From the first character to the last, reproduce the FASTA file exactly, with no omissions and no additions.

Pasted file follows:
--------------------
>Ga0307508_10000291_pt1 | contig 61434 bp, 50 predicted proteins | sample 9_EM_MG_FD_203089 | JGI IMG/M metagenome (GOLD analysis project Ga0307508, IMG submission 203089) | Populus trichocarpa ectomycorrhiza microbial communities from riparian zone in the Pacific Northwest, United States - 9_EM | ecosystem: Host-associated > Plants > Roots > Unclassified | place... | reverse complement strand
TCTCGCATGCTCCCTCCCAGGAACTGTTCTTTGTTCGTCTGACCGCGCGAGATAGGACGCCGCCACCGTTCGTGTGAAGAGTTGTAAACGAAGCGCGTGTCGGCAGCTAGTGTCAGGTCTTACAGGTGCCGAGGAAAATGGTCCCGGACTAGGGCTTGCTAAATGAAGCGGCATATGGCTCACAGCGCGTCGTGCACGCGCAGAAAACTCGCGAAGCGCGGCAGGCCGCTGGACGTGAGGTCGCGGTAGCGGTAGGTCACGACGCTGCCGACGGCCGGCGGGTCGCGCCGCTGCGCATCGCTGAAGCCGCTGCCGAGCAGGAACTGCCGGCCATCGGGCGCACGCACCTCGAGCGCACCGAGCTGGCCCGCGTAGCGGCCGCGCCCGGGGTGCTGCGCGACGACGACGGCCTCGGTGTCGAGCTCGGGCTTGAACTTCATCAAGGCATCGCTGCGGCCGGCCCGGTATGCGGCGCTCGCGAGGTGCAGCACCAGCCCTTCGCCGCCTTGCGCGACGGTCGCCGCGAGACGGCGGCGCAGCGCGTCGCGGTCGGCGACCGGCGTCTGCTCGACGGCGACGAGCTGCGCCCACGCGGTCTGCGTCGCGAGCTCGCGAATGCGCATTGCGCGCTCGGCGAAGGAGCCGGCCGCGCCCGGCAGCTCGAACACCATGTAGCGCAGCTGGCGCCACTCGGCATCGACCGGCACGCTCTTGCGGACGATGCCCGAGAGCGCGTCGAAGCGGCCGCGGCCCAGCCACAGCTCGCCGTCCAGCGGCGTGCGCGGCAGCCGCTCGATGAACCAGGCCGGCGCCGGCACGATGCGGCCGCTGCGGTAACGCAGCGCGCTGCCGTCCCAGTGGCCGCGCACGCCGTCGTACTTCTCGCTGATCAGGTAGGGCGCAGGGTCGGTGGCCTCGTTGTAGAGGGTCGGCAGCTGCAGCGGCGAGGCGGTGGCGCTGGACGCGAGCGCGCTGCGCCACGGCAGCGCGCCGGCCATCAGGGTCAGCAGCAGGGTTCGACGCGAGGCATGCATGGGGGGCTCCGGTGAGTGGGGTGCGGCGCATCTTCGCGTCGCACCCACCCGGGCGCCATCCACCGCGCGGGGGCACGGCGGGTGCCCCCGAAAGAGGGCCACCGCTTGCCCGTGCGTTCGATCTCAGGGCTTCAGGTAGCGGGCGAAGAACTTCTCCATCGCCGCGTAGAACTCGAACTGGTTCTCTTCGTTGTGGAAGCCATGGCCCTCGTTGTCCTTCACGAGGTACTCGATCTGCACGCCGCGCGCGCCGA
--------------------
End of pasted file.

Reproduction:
>Ga0307508_10000291_pt1 | contig 61434 bp, 50 predicted proteins | sample 9_EM_MG_FD_203089 | JGI IMG/M metagenome (GOLD analysis project Ga0307508, IMG submission 203089) | Populus trichocarpa ectomycorrhiza microbial communities from riparian zone in the Pacific Northwest, United States - 9_EM | ecosystem: Host-associated > Plants > Roots > Unclassified | place... | reverse complement strand
TCTCGCATGCTCCCTCCCAGGAACTGTTCTTTGTTCGTCTGACCGCGCGAGATAGGACGCCGCCACCGTTCGTGTGAAGAGTTGTAAACGAAGCGCGTGTCGGCAGCTAGTGTCAGGTCTTACAGGTGCCGAGGAAAATGGTCCCGGACTAGGGCTTGCTAAATGAAGCGGCATATGGCTCACAGCGCGTCGTGCACGCGCAGAAAACTCGCGAAGCGCGGCAGGCCGCTGGACGTGAGGTCGCGGTAGCGGTAGGTCACGACGCTGCCGACGGCCGGCGGGTCGCGCCGCTGCGCATCGCTGAAGCCGCTGCCGAGCAGGAACTGCCGGCCATCGGGCGCACGCACCTCGAGCGCACCGAGCTGGCCCGCGTAGCGGCCGCGCCCGGGGTGCTGCGCGACGACGACGGCCTCGGTGTCGAGCTCGGGCTTGAACTTCATCAAGGCATCGCTGCGGCCGGCCCGGTATGCGGCGCTCGCGAGGTGCAGCACCAGCCCTTCGCCGCCTTGCGCGACGGTCGCCGCGAGACGGCGGCGCAGCGCGTCGCGGTCGGCGACCGGCGTCTGCTCGACGGCGACGAGCTGCGCCCACGCGGTCTGCGTCGCGAGCTCGCGAATGCGCATTGCGCGCTCGGCGAAGGAGCCGGCCGCGCCCGGCAGCTCGAACACCATGTAGCGCAGCTGGCGCCACTCGGCATCGACCGGCACGCTCTTGCGGACGATGCCCGAGAGCGCGTCGAAGCGGCCGCGGCCCAGCCACAGCTCGCCGTCCAGCGGCGTGCGCGGCAGCCGCTCGATGAACCAGGCCGGCGCCGGCACGATGCGGCCGCTGCGGTAACGCAGCGCGCTGCCGTCCCAGTGGCCGCGCACGCCGTCGTACTTCTCGCTGATCAGGTAGGGCGCAGGGTCGGTGGCCTCGTTGTAGAGGGTCGGCAGCTGCAGCGGCGAGGCGGTGGCGCTGGACGCGAGCGCGCTGCGCCACGGCAGCGCGCCGGCCATCAGGGTCAGCAGCAGGGTTCGACGCGAGGCATGCATGGGGGGCTCCGGTGAGTGGGGTGCGGCGCATCTTCGCGTCGCACCCACCCGGGCGCCATCCACCGCGCGGGGGCACGGCGGGTGCCCCCGAAAGAGGGCCACCGCTTGCCCGTGCGTTCGATCTCAGGGCTTCAGGTAGCGGGCGAAGAACTTCTCCATCGCCGCGTAGAACTCGAACTGGTTCTCTTCGTTGTGGAAGCCATGGCCCTCGTTGTCCTTCACGAGGTACTCGATCTGCACGCCGCGCGCGCCGA